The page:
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Flight Carrying Khat Crashes in Nairobi


Soldiers look at the wreckage of the Fokker 50 cargo plane after it crashed, killing the four crew members aboard, shortly after takeoff at Kenyatta International Airport, Nairobi, Kenya, July 2, 2014.

Four crewmen were killed on Wednesday when a plane carrying the stimulant khat crashed into a building in Nairobi shortly after taking off, police said.

Television footage showed a charred tail and wings of the white Fokker 50 propeller plane ripped in half outside the smoldering two-story building housing several shops. Two guards at the building were injured.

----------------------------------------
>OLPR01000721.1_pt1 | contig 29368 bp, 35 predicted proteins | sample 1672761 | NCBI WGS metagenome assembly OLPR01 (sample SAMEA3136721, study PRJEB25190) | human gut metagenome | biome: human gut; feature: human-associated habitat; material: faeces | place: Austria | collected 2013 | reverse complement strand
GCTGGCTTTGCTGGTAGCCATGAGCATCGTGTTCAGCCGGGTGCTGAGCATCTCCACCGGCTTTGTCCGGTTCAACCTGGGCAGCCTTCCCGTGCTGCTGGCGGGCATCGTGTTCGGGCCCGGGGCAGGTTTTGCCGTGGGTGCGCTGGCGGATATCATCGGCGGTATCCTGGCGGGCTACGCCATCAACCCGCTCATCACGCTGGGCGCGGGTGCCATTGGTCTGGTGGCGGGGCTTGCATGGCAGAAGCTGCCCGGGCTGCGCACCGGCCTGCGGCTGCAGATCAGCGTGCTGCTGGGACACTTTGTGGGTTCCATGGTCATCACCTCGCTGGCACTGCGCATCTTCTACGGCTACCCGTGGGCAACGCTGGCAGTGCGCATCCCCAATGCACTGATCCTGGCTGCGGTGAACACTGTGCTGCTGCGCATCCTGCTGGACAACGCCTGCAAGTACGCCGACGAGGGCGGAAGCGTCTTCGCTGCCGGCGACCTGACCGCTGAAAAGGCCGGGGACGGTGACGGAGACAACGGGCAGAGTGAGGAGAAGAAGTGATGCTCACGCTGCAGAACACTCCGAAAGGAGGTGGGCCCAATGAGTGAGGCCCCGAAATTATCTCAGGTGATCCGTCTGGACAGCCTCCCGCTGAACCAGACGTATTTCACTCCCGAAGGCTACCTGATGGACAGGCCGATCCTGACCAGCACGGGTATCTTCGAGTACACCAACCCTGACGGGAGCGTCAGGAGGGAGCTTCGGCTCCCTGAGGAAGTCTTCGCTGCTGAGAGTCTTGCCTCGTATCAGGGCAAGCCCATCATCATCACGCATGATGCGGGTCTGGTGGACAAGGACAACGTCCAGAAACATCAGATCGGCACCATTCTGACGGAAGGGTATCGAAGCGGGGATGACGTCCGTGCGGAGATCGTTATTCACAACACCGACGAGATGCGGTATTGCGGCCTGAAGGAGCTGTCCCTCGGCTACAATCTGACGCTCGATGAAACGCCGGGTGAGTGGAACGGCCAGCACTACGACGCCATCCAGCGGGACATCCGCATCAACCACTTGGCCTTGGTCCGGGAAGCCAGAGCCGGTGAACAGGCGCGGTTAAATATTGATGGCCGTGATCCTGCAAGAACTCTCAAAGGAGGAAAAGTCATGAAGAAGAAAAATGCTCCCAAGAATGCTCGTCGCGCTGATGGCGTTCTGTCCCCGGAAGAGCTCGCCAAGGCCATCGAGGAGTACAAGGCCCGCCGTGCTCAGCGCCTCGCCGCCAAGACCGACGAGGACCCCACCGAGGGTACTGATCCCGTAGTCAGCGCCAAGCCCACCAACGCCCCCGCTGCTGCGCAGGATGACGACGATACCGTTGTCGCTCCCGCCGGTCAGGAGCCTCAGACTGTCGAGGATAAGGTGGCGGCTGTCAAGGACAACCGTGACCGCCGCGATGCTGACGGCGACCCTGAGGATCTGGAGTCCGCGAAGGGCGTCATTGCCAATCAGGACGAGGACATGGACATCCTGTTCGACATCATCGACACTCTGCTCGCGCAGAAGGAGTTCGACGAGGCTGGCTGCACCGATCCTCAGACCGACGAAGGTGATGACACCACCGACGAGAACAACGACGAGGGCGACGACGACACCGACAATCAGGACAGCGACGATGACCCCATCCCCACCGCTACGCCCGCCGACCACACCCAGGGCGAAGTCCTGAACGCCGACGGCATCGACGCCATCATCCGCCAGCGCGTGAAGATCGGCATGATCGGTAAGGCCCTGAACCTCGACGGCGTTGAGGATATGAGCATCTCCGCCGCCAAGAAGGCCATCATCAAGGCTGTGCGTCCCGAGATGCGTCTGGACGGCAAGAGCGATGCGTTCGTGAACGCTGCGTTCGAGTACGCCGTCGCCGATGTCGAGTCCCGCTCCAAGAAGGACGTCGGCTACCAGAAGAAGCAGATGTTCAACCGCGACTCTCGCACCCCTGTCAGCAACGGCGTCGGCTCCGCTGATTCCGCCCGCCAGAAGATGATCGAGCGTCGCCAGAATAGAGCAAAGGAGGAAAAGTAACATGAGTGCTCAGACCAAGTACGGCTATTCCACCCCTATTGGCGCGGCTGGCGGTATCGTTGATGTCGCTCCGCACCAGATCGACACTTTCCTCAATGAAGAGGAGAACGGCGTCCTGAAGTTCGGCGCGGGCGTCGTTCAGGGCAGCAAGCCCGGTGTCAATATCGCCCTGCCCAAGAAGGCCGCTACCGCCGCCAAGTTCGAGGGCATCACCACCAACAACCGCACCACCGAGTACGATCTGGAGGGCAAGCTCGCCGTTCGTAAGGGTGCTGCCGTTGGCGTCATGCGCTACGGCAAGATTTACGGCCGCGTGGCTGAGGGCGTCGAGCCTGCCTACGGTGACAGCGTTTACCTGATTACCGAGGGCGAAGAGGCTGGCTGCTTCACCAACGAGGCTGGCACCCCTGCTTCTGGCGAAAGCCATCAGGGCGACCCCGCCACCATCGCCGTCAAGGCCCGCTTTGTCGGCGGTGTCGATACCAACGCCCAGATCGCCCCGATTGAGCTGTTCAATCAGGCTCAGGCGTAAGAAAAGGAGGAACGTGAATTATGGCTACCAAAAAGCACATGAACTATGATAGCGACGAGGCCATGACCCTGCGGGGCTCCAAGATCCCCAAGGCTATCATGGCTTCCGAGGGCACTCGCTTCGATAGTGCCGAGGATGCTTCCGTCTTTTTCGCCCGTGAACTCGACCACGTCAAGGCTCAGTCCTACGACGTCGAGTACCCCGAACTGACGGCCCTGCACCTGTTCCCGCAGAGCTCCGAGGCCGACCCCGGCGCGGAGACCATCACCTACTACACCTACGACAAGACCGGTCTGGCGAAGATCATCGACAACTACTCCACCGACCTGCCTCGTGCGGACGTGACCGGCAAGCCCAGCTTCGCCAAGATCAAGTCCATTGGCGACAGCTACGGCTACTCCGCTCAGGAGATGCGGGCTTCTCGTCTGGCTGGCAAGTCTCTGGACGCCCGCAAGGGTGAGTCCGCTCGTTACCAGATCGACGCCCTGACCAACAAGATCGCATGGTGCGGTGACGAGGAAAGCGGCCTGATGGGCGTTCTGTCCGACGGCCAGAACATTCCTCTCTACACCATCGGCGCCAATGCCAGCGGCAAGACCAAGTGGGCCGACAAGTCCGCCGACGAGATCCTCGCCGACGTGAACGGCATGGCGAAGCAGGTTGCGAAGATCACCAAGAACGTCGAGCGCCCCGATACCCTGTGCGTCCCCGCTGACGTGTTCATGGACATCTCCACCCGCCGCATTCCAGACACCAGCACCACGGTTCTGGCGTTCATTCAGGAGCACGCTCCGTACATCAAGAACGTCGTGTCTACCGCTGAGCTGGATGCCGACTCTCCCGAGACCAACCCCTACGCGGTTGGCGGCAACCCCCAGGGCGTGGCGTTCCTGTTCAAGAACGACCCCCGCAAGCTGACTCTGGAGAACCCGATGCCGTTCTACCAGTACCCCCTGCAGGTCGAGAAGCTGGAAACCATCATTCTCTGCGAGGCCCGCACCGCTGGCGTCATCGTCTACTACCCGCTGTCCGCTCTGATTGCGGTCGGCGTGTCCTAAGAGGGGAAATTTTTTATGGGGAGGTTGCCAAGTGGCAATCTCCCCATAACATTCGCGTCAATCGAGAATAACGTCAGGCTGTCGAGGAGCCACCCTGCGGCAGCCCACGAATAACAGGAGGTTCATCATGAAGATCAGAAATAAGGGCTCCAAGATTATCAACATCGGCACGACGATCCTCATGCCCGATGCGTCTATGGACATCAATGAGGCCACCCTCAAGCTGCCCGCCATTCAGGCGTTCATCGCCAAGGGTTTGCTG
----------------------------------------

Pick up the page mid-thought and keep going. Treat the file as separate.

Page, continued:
Jomo Kenyatta International Airport, Nairobi, Kenya
Jomo Kenyatta International Airport, Nairobi, Kenya

The accident occurred about 4 a.m. local time at Nairobi's Jomo Kenyatta International Airport, the busiest airport in east Africa.

The Somalia-bound cargo plane was carrying khat, the leafy plant that produces a mild high when chewed.

Khat is big business in Kenya with vast plantations dotted around the country's central regions. It is grown and sold legally in much of eastern Africa where chewing the plant is an ancient social custom. But it is banned in many countries around the globe.

Regular flights deliver the leaves, which must be eaten fresh, daily to Somalia.

Some information for this report provided by Reuters, AFP and AP.